When a directory server connects to a replication server, the replication server must determine how up to date the directory server data is before the replication server can send changes that the directory server has not yet seen. This “up to date” state of the directory server is called the replication server state.
Server state is maintained as a vector. A server might have missed relatively old changes from another remote server, yet might already have seen and processed more recent changes from a server that is close by. Server state is therefore maintained by recording the last change number processed by each replica, according to the replica identifier.
Because administrators can stop and restart servers, the server state must be saved to stable storage. Ideally saving the server state would be done after each local or replicated change is made. Saving information to the database after each change would add significant overhead, however. Server state is therefore kept in memory and saved to the database on a regular basis, and when the server is properly shut down.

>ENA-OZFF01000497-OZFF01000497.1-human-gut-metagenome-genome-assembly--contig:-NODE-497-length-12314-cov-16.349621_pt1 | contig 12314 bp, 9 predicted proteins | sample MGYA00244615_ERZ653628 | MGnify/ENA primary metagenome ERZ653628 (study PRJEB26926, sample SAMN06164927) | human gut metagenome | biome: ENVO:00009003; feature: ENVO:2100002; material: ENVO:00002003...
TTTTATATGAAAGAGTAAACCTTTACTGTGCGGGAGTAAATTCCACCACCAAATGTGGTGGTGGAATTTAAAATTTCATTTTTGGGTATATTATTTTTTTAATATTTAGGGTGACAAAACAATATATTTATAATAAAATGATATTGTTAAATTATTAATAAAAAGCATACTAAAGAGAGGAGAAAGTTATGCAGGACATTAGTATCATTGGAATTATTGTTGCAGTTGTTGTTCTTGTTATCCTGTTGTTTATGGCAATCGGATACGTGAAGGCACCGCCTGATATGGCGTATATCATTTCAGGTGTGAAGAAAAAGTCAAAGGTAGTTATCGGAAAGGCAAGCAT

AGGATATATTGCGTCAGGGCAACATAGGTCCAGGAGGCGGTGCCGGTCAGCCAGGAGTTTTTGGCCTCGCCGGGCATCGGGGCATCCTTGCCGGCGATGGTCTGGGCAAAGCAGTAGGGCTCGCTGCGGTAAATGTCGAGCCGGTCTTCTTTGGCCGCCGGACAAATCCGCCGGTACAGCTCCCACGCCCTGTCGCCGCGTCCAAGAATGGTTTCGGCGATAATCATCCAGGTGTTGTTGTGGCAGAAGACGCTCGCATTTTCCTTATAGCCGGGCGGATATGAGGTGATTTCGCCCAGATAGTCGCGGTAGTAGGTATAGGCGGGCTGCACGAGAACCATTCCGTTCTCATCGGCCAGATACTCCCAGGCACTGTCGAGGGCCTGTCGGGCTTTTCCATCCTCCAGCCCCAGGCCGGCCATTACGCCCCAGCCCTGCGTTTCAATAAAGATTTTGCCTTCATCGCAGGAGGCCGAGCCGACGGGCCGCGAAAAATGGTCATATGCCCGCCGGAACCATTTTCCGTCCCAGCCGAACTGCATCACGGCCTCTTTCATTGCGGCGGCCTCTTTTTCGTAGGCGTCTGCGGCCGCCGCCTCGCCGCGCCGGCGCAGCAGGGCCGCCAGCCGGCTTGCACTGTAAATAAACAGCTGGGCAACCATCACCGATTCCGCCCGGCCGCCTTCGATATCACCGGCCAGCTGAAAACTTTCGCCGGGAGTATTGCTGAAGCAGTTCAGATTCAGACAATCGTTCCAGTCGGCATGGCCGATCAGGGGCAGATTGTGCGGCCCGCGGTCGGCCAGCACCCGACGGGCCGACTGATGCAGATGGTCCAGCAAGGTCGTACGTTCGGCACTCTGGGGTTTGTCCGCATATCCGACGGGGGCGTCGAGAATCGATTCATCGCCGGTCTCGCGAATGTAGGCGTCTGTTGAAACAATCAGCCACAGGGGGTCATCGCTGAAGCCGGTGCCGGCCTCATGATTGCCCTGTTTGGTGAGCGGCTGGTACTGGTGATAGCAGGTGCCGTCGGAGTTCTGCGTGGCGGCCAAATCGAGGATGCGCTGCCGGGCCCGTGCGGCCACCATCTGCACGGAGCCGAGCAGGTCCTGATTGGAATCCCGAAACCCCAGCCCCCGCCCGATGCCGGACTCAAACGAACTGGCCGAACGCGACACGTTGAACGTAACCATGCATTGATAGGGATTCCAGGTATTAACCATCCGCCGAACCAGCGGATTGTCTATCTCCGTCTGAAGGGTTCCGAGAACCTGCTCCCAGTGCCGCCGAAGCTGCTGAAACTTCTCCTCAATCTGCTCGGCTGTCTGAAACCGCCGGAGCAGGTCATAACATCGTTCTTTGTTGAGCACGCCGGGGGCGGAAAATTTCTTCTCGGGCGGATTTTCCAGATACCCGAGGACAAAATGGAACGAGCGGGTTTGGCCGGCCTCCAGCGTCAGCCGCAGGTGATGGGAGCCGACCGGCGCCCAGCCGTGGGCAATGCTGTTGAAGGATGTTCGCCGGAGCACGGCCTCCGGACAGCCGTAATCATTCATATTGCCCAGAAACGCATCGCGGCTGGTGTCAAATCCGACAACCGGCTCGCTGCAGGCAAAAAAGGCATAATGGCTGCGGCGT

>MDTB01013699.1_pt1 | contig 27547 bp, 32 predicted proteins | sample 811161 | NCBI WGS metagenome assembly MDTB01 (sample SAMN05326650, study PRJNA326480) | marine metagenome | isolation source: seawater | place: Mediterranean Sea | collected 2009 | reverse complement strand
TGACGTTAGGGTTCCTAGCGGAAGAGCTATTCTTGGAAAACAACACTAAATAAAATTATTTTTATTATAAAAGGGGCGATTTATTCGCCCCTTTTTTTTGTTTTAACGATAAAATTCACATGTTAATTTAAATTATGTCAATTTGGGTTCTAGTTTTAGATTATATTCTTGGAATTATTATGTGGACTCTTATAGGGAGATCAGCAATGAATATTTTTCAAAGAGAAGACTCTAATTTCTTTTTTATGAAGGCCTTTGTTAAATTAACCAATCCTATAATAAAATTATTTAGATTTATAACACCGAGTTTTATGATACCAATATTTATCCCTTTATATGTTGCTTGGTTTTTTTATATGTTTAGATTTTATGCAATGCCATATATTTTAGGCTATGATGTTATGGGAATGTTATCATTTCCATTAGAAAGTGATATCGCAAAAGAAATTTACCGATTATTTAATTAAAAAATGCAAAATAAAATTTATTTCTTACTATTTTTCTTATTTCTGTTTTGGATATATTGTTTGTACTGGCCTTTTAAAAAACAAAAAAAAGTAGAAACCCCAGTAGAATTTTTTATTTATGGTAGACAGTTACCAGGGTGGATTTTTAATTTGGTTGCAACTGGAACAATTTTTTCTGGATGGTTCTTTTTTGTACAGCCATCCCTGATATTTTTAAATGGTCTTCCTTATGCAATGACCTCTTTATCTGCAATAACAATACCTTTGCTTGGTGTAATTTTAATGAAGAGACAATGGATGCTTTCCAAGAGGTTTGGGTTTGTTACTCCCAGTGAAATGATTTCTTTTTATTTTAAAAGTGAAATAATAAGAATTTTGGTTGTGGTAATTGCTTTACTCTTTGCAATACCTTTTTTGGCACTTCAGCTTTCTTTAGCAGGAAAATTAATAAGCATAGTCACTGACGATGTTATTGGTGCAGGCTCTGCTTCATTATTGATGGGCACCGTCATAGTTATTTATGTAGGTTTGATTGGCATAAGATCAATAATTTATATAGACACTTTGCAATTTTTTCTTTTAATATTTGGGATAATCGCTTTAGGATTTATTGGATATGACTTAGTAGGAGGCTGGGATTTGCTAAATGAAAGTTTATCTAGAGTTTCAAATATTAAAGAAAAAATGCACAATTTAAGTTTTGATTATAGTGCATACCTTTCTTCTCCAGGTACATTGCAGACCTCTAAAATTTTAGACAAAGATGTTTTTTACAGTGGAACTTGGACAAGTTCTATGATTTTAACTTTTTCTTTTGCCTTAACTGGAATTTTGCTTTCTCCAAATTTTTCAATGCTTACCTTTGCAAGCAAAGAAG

A drawback of this approach is that brutal interruptions such as kills and crashes can cause the server to lose track of changes that have already been processed. This can result in the need to fix inconsistencies when the server restarts. For an explanation of how crash recovery is managed, see Directory Server Crashes.